Standard & Poor's, a big ratings agency, is getting nervous about the United States' ability to pay its debt.The agency lowered its outlook for the U.S. to negative this morning. That's essentially a warning.It means that the U.S. is still a super-safe country to lend money to, in S&P's view.
On January 8th, 1835, all the big political names in Washington gathered to celebrate what President Andrew Jackson had just accomplished. A senator rose to make the big announcement: "Gentlemen....the national debt.... is PAID."That was the one moment in U.S.
Now that we know there will NOT be a partial shutdown of the federal government because late last night lawmakers reached a deal on a plan to cut about $38 billion from this year's budget, it's time for some morning-after analyses.-- Over at It's All Politics, our colleague Frank James says this sho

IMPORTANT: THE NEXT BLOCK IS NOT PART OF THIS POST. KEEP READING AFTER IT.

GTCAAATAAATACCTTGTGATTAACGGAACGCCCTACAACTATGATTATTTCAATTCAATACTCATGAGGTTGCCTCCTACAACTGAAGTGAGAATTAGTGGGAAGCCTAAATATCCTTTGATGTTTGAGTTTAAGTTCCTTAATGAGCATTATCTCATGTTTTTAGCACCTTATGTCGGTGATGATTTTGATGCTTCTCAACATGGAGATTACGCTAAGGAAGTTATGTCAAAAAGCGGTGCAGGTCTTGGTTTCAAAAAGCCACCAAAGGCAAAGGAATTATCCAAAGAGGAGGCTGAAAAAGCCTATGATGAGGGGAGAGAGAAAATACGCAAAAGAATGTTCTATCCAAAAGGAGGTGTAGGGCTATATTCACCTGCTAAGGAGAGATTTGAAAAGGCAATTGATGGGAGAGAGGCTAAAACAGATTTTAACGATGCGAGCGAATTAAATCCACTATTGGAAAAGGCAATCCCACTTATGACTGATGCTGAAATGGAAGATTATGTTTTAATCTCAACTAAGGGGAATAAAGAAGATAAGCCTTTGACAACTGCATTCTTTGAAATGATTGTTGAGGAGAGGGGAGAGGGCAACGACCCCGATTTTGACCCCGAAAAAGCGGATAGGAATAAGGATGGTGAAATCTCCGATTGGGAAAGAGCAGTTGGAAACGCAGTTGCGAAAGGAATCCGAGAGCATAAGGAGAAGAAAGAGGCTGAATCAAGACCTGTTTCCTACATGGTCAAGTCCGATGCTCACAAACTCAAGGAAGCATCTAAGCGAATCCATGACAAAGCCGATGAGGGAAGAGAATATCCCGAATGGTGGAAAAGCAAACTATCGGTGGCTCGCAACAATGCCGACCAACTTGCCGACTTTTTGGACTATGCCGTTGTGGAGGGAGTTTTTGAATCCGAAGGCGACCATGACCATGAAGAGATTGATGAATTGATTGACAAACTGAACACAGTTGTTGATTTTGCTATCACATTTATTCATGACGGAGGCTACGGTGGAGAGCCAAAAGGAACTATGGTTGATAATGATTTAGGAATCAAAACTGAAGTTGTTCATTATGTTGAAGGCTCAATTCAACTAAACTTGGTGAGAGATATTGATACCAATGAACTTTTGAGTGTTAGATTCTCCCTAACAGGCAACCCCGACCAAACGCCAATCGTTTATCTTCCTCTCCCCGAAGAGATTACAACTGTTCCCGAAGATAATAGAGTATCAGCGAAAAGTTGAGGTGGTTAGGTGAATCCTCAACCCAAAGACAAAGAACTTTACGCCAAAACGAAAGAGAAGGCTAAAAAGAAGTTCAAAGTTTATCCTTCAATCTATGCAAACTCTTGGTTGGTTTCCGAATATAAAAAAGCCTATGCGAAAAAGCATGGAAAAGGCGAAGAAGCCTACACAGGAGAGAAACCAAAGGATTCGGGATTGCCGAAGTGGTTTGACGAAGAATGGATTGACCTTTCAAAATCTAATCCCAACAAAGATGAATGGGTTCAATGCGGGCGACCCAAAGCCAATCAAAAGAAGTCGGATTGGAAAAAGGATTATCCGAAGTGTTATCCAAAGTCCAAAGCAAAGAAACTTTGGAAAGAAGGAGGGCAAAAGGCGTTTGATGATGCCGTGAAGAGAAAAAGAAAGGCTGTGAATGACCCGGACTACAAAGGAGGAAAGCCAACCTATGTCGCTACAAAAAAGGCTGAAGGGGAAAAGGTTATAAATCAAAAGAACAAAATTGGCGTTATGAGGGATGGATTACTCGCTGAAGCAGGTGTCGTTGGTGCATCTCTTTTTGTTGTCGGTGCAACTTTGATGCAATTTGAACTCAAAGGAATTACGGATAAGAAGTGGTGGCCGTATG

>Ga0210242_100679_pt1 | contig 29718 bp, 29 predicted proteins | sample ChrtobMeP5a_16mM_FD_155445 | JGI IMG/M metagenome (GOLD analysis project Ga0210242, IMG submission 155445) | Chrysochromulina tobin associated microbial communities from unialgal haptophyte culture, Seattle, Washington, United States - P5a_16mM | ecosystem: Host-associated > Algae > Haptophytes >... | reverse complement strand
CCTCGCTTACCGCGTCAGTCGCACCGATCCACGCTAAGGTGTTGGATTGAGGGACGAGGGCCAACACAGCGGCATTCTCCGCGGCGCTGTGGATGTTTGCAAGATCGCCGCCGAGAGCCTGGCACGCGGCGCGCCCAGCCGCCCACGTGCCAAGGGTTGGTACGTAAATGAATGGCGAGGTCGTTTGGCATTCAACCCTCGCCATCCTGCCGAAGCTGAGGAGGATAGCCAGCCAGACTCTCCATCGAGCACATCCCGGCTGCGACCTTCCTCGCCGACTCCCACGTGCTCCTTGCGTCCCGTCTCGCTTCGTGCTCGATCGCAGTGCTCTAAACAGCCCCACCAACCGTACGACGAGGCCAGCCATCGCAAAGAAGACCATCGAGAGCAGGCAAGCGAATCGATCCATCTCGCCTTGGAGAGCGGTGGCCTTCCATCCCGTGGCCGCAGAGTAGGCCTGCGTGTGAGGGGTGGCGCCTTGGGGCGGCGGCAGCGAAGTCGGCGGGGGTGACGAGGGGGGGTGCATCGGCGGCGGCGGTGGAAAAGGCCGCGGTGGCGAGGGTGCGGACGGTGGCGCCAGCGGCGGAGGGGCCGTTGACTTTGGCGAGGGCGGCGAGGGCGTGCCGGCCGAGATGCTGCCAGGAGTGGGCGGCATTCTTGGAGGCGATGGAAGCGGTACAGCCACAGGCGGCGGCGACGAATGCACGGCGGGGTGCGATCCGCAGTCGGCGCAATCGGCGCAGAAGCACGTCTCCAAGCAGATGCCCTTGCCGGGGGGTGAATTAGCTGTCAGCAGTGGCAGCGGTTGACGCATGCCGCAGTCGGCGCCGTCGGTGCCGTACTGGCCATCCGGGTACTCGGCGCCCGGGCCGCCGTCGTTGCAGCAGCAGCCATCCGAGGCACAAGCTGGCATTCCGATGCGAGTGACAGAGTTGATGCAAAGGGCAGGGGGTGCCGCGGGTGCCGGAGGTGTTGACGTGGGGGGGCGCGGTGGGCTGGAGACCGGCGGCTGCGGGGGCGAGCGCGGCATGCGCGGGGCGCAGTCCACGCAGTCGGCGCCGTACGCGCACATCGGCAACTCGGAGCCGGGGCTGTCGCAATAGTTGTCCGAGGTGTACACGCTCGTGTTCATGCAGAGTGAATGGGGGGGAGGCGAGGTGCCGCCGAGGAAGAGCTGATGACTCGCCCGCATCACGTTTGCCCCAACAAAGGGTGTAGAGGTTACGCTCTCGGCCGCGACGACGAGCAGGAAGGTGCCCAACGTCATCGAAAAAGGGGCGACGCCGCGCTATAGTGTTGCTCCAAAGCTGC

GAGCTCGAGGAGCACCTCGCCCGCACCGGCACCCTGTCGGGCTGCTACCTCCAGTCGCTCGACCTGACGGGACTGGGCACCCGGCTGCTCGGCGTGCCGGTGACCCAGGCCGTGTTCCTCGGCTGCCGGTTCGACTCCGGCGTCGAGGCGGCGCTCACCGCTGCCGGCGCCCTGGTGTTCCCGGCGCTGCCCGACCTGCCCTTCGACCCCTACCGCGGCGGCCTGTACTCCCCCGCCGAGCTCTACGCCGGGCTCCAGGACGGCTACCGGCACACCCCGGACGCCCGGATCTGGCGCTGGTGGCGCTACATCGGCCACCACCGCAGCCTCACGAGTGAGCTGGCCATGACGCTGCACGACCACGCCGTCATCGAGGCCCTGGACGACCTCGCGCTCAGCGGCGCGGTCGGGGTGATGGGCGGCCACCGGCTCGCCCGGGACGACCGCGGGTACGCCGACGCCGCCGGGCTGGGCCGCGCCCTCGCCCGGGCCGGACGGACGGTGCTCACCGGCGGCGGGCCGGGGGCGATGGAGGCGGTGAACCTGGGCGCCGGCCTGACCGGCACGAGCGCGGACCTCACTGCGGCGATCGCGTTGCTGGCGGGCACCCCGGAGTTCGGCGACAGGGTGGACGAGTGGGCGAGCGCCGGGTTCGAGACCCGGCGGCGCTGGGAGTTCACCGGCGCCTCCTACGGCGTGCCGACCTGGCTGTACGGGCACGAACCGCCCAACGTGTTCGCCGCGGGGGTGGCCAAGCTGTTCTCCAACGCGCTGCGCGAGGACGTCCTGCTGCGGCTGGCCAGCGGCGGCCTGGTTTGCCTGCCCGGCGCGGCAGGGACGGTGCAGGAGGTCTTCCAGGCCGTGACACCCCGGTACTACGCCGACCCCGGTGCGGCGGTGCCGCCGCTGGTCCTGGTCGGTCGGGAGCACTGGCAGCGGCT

Icelanders go to the polls this weekend to decide whether to pay the debts of a failed bank. Planet Money's David Kestenbaum is in Reykjavik, and he spoke with Renee Montagne.For more: Read our post, "Should I Pay For Bankers' Mistakes?" Copyright 2011 National Public Radio.
Everybody except Portugal knew this was coming: Portugal needs a bailout from the European Union.A few weeks back, Portugal's legislature rejected new austerity measures. The prime minister, who supported the measures said he'd resign.
Kentucky and Tennessee have reportedly become the second and third states to turn over their supplies of an increasingly rare lethal-injection drug to the Justice Department.The drug, sodium thiopental, is one of three drugs that most states that enforce capital punishment use in their lethal inject